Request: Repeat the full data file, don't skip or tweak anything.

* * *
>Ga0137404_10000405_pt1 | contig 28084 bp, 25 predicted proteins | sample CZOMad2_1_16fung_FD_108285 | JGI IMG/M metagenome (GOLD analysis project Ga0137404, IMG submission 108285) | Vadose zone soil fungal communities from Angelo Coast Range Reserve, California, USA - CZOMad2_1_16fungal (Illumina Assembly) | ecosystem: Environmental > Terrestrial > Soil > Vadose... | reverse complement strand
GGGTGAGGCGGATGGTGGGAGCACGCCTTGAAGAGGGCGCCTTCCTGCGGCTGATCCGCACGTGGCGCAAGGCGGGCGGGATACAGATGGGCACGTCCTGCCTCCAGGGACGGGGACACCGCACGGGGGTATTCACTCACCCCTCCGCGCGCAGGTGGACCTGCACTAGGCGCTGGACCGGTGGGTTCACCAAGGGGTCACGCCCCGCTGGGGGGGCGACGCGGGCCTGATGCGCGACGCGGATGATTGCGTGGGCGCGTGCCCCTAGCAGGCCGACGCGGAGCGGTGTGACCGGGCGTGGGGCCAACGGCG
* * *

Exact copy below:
>Ga0137404_10000405_pt1 | contig 28084 bp, 25 predicted proteins | sample CZOMad2_1_16fung_FD_108285 | JGI IMG/M metagenome (GOLD analysis project Ga0137404, IMG submission 108285) | Vadose zone soil fungal communities from Angelo Coast Range Reserve, California, USA - CZOMad2_1_16fungal (Illumina Assembly) | ecosystem: Environmental > Terrestrial > Soil > Vadose... | reverse complement strand
GGGTGAGGCGGATGGTGGGAGCACGCCTTGAAGAGGGCGCCTTCCTGCGGCTGATCCGCACGTGGCGCAAGGCGGGCGGGATACAGATGGGCACGTCCTGCCTCCAGGGACGGGGACACCGCACGGGGGTATTCACTCACCCCTCCGCGCGCAGGTGGACCTGCACTAGGCGCTGGACCGGTGGGTTCACCAAGGGGTCACGCCCCGCTGGGGGGGCGACGCGGGCCTGATGCGCGACGCGGATGATTGCGTGGGCGCGTGCCCCTAGCAGGCCGACGCGGAGCGGTGTGACCGGGCGTGGGGCCAACGGCG